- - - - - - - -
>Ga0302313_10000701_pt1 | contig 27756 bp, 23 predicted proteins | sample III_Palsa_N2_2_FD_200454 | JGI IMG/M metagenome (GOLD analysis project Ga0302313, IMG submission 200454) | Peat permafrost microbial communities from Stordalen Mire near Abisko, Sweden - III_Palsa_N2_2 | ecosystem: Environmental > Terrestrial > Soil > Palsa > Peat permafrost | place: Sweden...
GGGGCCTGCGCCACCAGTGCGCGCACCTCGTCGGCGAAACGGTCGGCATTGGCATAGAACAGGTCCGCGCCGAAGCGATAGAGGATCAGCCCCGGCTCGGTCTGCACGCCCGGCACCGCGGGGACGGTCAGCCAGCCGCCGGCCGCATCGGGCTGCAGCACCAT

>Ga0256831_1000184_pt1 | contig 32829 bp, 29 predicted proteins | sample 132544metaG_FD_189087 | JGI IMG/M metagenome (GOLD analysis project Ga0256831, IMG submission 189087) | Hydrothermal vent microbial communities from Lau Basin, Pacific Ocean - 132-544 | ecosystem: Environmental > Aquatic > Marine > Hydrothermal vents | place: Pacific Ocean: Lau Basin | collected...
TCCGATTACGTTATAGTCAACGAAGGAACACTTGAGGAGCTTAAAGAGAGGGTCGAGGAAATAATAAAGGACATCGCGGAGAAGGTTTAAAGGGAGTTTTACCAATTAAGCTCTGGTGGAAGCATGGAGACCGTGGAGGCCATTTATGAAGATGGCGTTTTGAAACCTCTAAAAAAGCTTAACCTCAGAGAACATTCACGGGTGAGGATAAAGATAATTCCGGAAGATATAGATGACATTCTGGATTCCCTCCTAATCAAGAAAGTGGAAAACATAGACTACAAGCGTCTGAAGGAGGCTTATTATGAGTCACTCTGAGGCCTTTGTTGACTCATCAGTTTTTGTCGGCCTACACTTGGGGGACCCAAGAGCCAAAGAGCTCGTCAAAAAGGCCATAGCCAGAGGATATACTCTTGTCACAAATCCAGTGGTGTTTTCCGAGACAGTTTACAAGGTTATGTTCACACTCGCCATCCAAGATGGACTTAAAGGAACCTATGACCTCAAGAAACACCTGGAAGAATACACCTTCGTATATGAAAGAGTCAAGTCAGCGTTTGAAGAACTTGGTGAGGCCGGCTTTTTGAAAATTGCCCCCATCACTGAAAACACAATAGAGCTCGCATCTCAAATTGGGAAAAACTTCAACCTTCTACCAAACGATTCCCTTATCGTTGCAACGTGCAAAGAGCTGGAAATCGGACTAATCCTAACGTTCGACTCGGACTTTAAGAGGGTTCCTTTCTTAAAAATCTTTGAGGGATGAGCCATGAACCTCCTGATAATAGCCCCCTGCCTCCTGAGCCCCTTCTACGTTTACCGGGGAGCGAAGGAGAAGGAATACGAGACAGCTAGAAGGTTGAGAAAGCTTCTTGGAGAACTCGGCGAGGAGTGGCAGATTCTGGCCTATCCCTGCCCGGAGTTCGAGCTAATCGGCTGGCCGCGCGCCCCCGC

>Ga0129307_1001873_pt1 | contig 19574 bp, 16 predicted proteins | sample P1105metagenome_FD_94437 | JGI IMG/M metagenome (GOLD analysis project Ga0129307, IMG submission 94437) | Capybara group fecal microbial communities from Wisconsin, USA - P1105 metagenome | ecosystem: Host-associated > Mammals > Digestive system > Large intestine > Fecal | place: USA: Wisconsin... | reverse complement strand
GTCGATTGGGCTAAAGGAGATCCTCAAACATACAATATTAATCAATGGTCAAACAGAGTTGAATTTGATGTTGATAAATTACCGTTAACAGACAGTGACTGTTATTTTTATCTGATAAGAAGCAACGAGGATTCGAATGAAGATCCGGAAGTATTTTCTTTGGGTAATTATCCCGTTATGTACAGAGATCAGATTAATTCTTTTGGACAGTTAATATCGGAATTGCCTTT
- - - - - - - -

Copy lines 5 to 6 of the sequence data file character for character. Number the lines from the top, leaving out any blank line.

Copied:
>Ga0129307_1001873_pt1 | contig 19574 bp, 16 predicted proteins | sample P1105metagenome_FD_94437 | JGI IMG/M metagenome (GOLD analysis project Ga0129307, IMG submission 94437) | Capybara group fecal microbial communities from Wisconsin, USA - P1105 metagenome | ecosystem: Host-associated > Mammals > Digestive system > Large intestine > Fecal | place: USA: Wisconsin... | reverse complement strand
GTCGATTGGGCTAAAGGAGATCCTCAAACATACAATATTAATCAATGGTCAAACAGAGTTGAATTTGATGTTGATAAATTACCGTTAACAGACAGTGACTGTTATTTTTATCTGATAAGAAGCAACGAGGATTCGAATGAAGATCCGGAAGTATTTTCTTTGGGTAATTATCCCGTTATGTACAGAGATCAGATTAATTCTTTTGGACAGTTAATATCGGAATTGCCTTT